• Griffin Guitar Connect Pro

More then ever, it has become easier to lay down your song ideas while on the move. With GarageBand for iPad, we are also closer then ever to having a full professional recording studio in a very thin

More then ever, it has become easier to lay down your song ideas while on the move. With GarageBand for iPad, we are also closer then ever to having a full professional recording studio in a very thin package. And at a price of $4.99, who can complain? For those who are just starting out, here's a first tutorial on recording guitar to get you and your iPad rocking.

Setup and Equipment needed

How To Play Guitar Chords

First off before even starting the application, you should get the hardware you need to enable you to record your guitar to your iPad. There are two basic input types you need to consider:

  1. Guitar Input for Electric Guitar and Bass (IK Multimedia iRig, Apogee Jam, AmpKit Link)
  2. Mic Input for acoustic guitar (IK Multimedia iRig Mic, Blue Yeti Pro -- requires Apple's Camera Connection Kit)

How To Play Guitar On Garageband Ipad 5

L to R: IK Multimedia's iRig, Blue Yeti Mic, Apple's Camera Connection Kit

Guitar Amp

Launch GarageBand for iPad and plug your guitar into the iRig. On the left of the screen is a ' 1/4' jack' button which lets you add a noise gate. Handy for those distorted tones. Next to it is the guitarist's best friend: the Tuner.. no excuses for a flat g-string!

How To Play Guitar On Garageband

In the middle, you can select from different amp combinations and even save settings of your own. You can also swipe the amps to keep the same preset settings and try these settings on different amps.

On the far right is the 'pedals' section. Here you can add up to 4 pedals, change their effects level and remove pedals. To get back to the amp section, tap the 'Amp' icon on the right of the screen. One nice thing about GB for iPad is that you can change the amps settings after you've recorded your part and even create your own presets for future recordings.

Audio Recorder

If you want to record acoustic guitar, you can use the iPad's built in microphone but I would recommend looking at Blue Microphone's 'Yeti Pro' or Apogee's upcoming 'Mic' to add a professional sheen to your recordings. When you first open Audio Recorder it gives you a VU meter to check your audio input levels. A noise gate is also available by tapping on the '1/4' plug' icon.

Once you record a take, you can then add processing to the sound from a preset selection that include effects and voice transformers. The effects also give you sliders for compression, reverb, chorus, etc. depending on the effect you choose.

Recording Tips!

First and foremost.. PRACTICE! GB on the iPad does not allow editing like GB on a Mac and you don't get features like Flex Time, multiple takes, pitch correction, etc. Also, you will have to play the parts at the tempo of the song unlike those who slow a song down, record their part, and speed it up after. While some would look at this as a detriment, I look at it as positive growth for musical skills and it ultimately gives you a better understanding of your song. After all, becoming a better musician is a life long process and not a means to an end.

After recording an electric guitar you have plenty of options to affect the tone as the amps have EQ and FX pedals to compress, etc. If you want to record feedback on the electric guitar, you will need to connect the output to your speakers and boost the main volume. But.. be careful as each amp/guitar has it's own characteristics for feedback and some are just plain uncontrollable ear-piercing squeals. Layering guitars also has the usual big sound but also eats up tracks so planning is crucial.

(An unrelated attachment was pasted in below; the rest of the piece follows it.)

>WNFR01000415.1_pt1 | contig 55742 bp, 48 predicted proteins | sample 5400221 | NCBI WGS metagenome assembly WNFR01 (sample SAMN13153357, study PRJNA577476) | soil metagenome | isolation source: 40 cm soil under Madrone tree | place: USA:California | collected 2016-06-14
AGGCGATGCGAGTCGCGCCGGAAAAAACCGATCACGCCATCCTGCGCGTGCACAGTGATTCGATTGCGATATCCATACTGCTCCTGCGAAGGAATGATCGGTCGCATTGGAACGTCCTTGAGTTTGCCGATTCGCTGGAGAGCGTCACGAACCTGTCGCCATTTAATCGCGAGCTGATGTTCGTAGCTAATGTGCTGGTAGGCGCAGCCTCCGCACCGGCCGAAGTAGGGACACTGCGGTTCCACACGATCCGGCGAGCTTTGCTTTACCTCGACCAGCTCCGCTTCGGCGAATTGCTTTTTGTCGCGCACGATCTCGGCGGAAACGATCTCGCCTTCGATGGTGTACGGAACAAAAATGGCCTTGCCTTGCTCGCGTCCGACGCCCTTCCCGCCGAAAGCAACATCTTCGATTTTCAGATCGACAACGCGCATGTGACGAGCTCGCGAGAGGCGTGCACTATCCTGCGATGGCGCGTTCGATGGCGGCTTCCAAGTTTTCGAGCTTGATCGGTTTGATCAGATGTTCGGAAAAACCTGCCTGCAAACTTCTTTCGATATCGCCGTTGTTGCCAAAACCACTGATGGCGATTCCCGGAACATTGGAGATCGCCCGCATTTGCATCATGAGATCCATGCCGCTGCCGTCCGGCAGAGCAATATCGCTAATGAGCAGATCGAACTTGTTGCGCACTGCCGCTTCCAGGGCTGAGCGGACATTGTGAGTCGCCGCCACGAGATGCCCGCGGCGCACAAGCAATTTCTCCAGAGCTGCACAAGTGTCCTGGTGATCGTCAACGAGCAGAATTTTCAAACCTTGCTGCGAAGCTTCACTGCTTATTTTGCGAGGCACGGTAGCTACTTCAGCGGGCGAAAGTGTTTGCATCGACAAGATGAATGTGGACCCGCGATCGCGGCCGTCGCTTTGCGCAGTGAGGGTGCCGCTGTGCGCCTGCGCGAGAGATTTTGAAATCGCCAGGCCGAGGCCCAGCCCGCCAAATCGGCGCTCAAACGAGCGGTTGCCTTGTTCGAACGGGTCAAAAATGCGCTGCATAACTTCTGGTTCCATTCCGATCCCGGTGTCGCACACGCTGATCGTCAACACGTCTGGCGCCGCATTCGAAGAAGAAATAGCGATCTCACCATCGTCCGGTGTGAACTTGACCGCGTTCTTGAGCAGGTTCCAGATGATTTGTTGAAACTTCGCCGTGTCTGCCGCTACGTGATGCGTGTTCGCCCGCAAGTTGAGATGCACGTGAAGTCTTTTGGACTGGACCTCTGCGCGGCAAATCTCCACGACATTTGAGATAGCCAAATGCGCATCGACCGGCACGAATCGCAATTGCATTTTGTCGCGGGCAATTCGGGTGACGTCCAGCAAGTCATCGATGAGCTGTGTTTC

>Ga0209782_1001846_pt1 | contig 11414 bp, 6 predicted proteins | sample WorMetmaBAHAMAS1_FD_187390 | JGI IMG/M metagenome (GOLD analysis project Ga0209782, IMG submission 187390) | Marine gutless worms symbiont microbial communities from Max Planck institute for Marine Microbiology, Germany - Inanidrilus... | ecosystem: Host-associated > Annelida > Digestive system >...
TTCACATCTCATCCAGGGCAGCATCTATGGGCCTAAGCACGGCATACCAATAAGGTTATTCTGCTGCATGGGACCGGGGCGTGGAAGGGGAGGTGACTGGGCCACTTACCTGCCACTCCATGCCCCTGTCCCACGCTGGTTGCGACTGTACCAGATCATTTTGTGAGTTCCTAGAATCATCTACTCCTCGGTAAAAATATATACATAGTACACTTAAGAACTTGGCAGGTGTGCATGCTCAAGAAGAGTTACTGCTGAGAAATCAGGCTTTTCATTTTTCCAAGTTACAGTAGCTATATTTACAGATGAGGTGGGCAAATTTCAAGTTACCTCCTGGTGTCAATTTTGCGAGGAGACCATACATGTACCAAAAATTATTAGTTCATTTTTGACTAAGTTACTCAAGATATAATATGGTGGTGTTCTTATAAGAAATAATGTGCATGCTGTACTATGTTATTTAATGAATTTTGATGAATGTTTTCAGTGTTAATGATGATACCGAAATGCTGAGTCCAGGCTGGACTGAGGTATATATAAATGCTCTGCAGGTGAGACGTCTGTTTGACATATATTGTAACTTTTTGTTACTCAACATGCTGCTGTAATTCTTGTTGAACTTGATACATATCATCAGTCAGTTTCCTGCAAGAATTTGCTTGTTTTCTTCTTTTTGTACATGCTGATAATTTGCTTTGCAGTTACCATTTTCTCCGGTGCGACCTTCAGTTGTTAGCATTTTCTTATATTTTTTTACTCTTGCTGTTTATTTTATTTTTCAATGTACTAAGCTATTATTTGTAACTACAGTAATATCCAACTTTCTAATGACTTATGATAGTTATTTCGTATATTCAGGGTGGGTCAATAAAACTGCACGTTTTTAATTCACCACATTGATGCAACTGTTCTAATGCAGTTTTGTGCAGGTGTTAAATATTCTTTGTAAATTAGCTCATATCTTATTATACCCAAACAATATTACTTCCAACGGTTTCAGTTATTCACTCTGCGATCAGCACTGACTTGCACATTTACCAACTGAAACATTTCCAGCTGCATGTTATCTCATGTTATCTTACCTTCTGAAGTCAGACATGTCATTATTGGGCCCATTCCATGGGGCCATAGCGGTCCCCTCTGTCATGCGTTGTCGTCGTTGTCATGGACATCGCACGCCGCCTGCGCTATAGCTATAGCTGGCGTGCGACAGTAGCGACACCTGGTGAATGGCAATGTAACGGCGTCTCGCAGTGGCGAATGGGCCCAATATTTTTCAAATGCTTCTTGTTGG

Also, when planning your song parts, take into account that GB for iPad does things in 'sections' and only up to 10 sections. While this may not seem like a big deal, you will want to figure out the parts/sections of your song beforehand. For example, song intro, verse 1, pre-chorus, verse 2 with added guitar, pre-chorus with organ, Chorus, verse 3 with less instruments, bridge, intro, Chorus, Chorus 2, End, etc. You can put the 'Sections' into 'Automatic' mode which gives you whatever amount of bars you want i.e. Record intro and verse 1 together.

When recording an acoustic guitar or instrument, be sure to try different takes with your USB microphone or iPad mic on different spots and distances from the guitar. Mic placement is very critical to get a decent sound. For example, placing a mic close to the sound hole of the guitar can add unwanted bass frequencies. Although with the iPad mic I found this to be the best spot.

Also, there are No EQ Frequency bands to allow you to fix things after recording. For a brighter tone, consider newer strings or a harder pick. If using the iPad's mic, make sure your room is as quiet as possible, because it'll pick up every little sound as the signal to noise ratio is not great. Another trick is to use the Guitar Amp settings for EQ control. I found the most natural to be the Clean Combo setting with the gain off. As you increase the gain, it adds some crunch to the tone. This way you can EQ somewhat and even add some nice compression and chorus. Even playing with the Noise Gate setting gave some interesting results. Metal Acoustic! Experimentation is key.

Stay tuned for more GarageBand for iPad tips and tutorials on recording synths, pianos, etc. and vocals!